Power Records Presents

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My first exposure to literature—to the “great books” I was asked to study in high school, college, and then in graduate school—came in the form of the book and record sets issued by Power Records in the 1970s.

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The cover of Power Records Book and Record Set #12 (dated 1974), adapted from issue #168 of Captain America and the Falcon (Marvel Comics, December 1973), with a cover by Sal Buscema (pencils), John Verpoorten (inks), and John Costanza (letters).

One of my favorites was #14, an adaptation of Mary Shelley’s Frankenstein written by Gary Friedrich and drawn by Mike Ploog for Marvel Comics. Their comic book version of Shelley’s novel originally appeared in the first few issues of The Monster of Frankenstein, edited by Roy Thomas. Issue #1 has a cover date of January 1973. I was born in late November of 1973.

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Issue #1 of The Monster of Frankenstein (Marvel Comics, dated January, 1973). Cover by Mike Ploog.

“It’s fun to read as you hear!” proclaims the copy on the cover of The Monster of Frankenstein, which included a 45 rpm record. At the end of each right-hand page the record would beep, a signal to turn the page to read the next panel. Each set, I realize now, was a radio play. By the late 1970s, radio dramas were already a relic of the 1930s and 1940s, a form of entertainment that had barely survived the 1950s as television took hold as the means of mass communication.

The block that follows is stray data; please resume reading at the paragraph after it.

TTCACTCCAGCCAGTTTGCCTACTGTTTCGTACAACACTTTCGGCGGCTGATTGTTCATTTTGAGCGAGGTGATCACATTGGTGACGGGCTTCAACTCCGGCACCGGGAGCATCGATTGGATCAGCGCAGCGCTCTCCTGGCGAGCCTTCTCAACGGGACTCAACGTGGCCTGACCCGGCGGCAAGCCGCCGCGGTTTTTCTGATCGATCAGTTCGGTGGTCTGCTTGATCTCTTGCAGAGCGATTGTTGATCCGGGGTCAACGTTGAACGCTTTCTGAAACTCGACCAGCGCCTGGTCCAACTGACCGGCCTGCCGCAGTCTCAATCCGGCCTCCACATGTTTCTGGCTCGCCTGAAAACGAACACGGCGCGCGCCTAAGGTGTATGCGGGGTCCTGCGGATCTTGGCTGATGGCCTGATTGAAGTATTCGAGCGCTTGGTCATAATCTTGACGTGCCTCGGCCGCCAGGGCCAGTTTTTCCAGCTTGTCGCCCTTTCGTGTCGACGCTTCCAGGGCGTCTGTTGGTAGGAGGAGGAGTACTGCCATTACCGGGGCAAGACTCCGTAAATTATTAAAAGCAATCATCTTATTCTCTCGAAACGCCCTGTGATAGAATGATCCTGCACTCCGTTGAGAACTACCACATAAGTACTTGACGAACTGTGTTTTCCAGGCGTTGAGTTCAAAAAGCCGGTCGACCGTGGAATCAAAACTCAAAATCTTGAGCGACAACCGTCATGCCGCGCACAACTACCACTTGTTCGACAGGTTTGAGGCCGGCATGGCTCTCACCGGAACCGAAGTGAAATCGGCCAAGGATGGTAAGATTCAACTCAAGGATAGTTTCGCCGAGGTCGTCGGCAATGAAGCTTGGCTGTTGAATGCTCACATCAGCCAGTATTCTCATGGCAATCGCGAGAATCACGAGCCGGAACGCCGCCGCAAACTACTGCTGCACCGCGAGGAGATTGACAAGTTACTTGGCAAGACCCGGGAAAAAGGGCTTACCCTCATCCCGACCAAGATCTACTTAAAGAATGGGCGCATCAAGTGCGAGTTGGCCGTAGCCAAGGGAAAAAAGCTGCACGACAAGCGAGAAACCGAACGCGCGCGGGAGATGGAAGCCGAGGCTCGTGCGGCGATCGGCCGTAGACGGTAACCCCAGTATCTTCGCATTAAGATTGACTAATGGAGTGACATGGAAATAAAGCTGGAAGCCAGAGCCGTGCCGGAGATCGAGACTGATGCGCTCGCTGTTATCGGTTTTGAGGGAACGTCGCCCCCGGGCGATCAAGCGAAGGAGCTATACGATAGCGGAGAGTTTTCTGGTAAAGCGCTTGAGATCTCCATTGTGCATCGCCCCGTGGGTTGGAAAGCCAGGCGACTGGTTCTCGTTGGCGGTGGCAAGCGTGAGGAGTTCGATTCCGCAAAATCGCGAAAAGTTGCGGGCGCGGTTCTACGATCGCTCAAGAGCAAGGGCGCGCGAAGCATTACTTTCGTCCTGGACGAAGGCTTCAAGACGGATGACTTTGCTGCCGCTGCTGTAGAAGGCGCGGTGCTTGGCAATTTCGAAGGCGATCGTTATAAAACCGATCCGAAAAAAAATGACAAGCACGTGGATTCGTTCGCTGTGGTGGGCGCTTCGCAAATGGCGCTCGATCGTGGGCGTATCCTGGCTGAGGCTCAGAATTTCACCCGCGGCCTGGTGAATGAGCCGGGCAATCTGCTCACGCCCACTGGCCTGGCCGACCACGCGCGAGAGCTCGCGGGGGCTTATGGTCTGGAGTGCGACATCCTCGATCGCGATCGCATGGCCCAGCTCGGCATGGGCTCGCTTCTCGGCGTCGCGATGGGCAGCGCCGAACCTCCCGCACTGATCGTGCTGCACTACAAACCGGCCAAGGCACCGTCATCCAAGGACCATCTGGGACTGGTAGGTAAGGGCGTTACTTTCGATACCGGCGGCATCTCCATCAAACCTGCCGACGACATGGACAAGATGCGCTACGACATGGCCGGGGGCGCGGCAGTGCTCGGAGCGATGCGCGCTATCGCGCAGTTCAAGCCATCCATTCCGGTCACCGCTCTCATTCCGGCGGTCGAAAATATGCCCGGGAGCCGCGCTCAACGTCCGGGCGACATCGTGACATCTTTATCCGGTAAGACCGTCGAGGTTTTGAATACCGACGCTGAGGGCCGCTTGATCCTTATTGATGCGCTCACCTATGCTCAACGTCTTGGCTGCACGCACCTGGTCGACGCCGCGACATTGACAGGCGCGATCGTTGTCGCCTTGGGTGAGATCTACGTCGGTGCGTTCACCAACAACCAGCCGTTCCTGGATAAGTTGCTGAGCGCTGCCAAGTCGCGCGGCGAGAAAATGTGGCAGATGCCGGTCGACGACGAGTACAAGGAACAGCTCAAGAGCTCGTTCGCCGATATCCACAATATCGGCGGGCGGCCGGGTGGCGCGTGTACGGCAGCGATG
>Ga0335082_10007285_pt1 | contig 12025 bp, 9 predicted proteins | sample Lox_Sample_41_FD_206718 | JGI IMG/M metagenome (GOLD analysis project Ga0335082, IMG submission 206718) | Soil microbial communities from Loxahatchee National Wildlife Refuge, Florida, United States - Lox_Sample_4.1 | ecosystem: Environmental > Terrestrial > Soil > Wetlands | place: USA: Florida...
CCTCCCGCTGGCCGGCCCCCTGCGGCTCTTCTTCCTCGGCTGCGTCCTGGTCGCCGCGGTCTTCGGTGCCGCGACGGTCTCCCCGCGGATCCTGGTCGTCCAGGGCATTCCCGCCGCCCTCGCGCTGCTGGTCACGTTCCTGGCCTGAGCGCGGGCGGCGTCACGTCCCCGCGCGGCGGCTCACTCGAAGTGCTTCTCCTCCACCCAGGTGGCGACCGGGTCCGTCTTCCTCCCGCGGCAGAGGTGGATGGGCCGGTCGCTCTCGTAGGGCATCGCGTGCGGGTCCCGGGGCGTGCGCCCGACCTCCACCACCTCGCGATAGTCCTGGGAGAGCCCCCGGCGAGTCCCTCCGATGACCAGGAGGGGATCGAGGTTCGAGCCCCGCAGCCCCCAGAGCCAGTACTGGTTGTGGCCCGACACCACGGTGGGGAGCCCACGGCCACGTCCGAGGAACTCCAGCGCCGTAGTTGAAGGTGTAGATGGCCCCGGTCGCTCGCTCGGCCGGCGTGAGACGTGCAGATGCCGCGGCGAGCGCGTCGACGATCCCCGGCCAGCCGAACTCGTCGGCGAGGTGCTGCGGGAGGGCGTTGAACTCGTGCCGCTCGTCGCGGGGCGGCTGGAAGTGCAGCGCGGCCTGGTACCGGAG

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The 45 from my copy of Captain America and the Falcon.

The cover of The Monster of Frankenstein #1 is almost identical to the cover of the Power Records edition of the comic. Both promise a story of “The Most Famous, Most Fearsome Monster of All!” And, as drawn by Mike Ploog, Frankenstein’s creature is a hulking, ferocious presence: his enormous, cinderblock hands reach for his creator. The leather straps that held the creature to the dissection table fail to restrain him. A forlorn skeleton appears in the right-hand corner of the image, waiting for the inevitable struggle between the monster and his creator.

Mike Ploog’s granite-colored antihero is not the John Milton-reading, delicate, misunderstood romantic of Shelley’s text. In a famous sequence from Vol. II, Chapter 6 of Shelley’s novel, the creature stumbles across “a leathern portmanteau” that contains “several articles of dress and some books.” These books include Milton’s Paradise Lost, Plutarch’s Lives, and Goethe’s The Sorrows of Young Werther. In reading these books, Shelley suggests, the monster also learns what it is to be human:

The possession of these treasures gave me extreme delight; I could continually study and exercise my mind upon these histories when my friends were employed in their ordinary occupations. I can hardly describe to you the effect of these books. They produced in me an infinity of new images and ideas that sometimes raised me to ecstasy but more frequently sunk me to the lowest dejection.

When it came time in high school for me to read Frankenstein, I knew what I’d be studying. Friedrich and Ploog’s adaptation, despite the superheroic imagery and action familiar to readers of other Marvel Comics from the 1970s, is generally faithful to the novel.